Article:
But those aren’t the Trumpa Loompahs (hattip Steve Horwitz). Those folks tend to support Cruz or Rubio, because they recognize the liberal elements in Trump’s message.

So suck it up, Dems. Trump’s your party’s phenomenon, too.

Category: Statehouse

The GOP candidates who are signing onto the letter to the networks objecting to the debate formats are making a mistake. This can make them look weak and whiny, unable to handle the rough and tumble of politics. It’s not that there’s anything wrong with trying to change the formats, but the public complaining and public letter are the wrong way to do it. This calls for quiet negotiation.

I think that in part they’re trying to whip up the base, but that base doesn’t need to be whipped up now over an issue that will fade. I think the greater part of their reaction is primarily a combination of their natural uneasiness at being asked uncomfortable questions and their in-built distrust of the so-called liberal media. Through that lens any uncomfortable question naturally is read as a liberal attack. Add on to that the fact that some of the questions in the debate were ridiculously unsubstantive (journalists generally not being as smart as they think they are), and their frustration is anything but surprising.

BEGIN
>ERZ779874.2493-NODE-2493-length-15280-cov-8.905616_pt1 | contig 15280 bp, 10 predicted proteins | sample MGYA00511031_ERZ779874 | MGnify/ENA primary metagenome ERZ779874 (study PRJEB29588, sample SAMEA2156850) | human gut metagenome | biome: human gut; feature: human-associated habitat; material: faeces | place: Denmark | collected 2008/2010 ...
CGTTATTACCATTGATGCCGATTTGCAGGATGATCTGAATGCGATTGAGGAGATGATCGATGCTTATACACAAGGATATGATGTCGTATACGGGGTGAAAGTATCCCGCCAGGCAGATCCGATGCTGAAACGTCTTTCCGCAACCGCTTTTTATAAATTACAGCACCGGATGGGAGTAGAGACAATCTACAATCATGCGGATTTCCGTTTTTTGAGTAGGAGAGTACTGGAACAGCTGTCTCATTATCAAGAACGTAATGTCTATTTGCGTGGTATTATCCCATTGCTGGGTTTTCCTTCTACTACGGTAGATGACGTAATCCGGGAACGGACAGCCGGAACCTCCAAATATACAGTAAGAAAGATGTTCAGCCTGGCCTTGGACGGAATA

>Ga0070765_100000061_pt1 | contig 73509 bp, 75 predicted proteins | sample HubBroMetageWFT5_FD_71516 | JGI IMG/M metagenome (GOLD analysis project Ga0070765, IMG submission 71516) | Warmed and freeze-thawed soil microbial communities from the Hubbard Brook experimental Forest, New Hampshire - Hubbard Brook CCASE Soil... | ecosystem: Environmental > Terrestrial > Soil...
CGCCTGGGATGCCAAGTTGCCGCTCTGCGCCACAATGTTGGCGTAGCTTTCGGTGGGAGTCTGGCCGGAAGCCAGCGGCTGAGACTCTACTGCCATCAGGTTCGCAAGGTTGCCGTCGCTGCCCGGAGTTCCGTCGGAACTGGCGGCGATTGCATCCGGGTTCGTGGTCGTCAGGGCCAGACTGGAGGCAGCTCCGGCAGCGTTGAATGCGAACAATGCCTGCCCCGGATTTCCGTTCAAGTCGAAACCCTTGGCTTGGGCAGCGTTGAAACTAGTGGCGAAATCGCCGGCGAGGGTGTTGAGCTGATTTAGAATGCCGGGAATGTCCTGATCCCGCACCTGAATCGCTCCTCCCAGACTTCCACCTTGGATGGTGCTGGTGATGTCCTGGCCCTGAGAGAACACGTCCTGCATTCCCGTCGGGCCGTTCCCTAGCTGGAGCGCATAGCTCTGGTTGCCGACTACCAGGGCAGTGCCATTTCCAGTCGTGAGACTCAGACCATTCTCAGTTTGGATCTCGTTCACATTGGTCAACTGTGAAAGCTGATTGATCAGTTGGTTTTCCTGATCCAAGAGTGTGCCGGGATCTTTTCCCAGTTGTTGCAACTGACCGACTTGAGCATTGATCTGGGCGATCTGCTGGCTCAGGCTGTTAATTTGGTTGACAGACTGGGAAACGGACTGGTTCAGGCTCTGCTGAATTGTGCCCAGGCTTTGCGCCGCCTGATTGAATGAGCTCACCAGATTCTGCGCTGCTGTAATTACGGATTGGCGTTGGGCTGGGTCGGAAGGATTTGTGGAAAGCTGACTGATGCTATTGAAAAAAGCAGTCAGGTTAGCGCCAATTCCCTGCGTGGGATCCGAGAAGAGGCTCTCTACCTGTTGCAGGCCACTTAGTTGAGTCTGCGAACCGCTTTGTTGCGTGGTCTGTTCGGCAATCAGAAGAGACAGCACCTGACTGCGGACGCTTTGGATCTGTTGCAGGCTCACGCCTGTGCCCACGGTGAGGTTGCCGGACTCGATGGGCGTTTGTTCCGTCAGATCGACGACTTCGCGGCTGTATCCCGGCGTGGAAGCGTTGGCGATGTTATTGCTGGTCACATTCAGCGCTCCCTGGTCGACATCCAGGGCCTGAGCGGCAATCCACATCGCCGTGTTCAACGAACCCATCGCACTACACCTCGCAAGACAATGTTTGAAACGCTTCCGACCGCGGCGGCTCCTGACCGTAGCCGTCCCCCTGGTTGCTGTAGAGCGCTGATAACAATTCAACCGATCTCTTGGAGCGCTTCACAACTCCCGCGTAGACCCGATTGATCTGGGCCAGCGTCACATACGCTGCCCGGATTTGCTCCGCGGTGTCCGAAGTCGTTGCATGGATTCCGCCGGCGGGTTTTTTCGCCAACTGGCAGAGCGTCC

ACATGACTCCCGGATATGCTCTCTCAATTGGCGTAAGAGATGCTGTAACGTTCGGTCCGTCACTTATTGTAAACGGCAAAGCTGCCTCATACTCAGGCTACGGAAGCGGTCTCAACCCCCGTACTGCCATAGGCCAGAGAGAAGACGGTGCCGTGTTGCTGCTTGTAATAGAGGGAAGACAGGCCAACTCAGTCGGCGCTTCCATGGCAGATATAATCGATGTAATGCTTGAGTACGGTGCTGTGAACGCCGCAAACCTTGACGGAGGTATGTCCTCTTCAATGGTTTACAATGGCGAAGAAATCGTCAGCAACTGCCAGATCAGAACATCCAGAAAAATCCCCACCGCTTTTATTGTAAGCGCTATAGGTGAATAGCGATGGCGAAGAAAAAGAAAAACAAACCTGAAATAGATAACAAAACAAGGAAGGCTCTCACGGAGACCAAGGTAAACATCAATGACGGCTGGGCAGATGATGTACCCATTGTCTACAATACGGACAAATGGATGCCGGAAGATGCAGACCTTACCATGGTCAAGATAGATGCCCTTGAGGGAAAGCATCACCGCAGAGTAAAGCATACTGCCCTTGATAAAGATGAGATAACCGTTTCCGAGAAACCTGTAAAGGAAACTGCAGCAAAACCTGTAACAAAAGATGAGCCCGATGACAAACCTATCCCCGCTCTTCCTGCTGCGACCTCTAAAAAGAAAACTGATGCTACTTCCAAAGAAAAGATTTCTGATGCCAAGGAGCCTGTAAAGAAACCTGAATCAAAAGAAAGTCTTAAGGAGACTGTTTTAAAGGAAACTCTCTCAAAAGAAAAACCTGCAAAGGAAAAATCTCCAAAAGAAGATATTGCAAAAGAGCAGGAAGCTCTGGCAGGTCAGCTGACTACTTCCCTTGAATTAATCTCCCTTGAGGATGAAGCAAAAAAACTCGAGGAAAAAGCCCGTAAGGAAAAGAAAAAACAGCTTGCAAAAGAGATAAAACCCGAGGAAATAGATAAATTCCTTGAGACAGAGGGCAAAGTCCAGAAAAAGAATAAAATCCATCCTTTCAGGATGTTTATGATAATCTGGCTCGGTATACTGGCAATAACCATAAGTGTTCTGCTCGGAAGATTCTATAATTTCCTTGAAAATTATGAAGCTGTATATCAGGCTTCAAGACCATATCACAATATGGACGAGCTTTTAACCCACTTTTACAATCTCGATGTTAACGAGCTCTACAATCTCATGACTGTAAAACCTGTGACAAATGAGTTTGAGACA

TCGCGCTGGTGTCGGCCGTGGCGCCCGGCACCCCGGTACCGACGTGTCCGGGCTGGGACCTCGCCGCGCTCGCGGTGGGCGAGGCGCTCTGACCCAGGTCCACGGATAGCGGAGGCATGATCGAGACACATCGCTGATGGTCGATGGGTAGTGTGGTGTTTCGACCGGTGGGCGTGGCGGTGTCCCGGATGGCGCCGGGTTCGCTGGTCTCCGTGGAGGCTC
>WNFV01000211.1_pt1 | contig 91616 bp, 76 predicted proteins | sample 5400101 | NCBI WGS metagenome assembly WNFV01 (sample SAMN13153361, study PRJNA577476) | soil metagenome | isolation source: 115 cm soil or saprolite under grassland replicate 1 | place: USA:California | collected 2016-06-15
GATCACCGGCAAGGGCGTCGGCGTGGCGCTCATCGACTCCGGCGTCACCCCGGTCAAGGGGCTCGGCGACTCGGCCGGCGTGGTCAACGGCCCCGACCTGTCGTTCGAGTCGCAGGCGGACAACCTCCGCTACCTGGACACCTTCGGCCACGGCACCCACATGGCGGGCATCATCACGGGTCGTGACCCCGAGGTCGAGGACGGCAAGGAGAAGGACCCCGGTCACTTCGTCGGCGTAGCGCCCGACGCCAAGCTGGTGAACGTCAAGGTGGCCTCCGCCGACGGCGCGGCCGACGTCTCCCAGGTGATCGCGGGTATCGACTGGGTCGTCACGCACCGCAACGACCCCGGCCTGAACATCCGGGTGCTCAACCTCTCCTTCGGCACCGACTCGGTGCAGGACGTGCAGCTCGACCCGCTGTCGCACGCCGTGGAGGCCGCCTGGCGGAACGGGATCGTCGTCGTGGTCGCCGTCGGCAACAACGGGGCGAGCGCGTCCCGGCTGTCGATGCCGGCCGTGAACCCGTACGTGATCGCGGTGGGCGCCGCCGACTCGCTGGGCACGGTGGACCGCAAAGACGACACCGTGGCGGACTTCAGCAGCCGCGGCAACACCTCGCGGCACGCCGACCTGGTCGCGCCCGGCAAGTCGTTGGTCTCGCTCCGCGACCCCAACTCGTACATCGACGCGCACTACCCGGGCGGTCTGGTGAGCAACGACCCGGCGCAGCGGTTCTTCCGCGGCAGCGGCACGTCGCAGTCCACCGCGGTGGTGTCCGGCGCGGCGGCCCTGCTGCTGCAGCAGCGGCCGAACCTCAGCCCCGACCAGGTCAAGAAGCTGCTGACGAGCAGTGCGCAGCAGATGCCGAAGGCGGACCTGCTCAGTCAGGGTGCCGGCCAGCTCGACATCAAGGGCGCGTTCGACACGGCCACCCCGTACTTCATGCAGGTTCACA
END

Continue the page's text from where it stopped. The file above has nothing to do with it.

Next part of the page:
But what matters when you’re frustrated is how you respond. And I think Obama spoke for many voters when he emphasized the weakness the candidates were demonstrating.

“Have you noticed that everyone of these candidates say, ‘Obama’s weak. Putin’s kicking sand in his face. When I talk to Putin, he’s going to straighten out,'” Obama said…

“Then it turns out they can’t handle a bunch of CNBC moderators at the debate. Let me tell you, if you can’t handle those guys, then I don’t think the Chinese and the Russians are going to be too worried about you,”

Fiorina, Christie, and Kasich have chosen the smarter, more presidential path, declining to sign the letter, and Christie at least going out of his way to urge his fellow party members to stop complaining. Whether they are sincere or calculating really doesn’t matter–this is one of those cases where pure political calculation and acting like a grownup lead to the same action.

But that action may be trumped, as the Donald has announced that he’ll negotiate with the networks on his own. I think his action is evidence of his narcissism, and I’d like to see the networks flatly refuse to negotiate one-on-one with candidates and generously offer to let him register his protest by not appearing at future debates. But looked at impersonally, Trump is signalling that he’s his own man, not dependent on anyone else and not subservient to his own party establishment. He’s taking the action of a leader, trying to set the agenda that everyone else will have to follow. And that’s what large numbers of voters want in a president, a kick-ass guy who takes no prisoners, shoots first, and doesn’t bother with questions later because by-god he already knows.

If the networks refuse to negotiate one-on-one there’s no cost to Trump. He spins that as evidence that the establishment fears him. It’s a small story that dies in a couple news cycles, but it’s not a damaging story. If he wins, he is the man who took on the political establishment and the liberal media elites and won. And that makes him appear strong and in-charge–in other words, presidential.

Category: Theater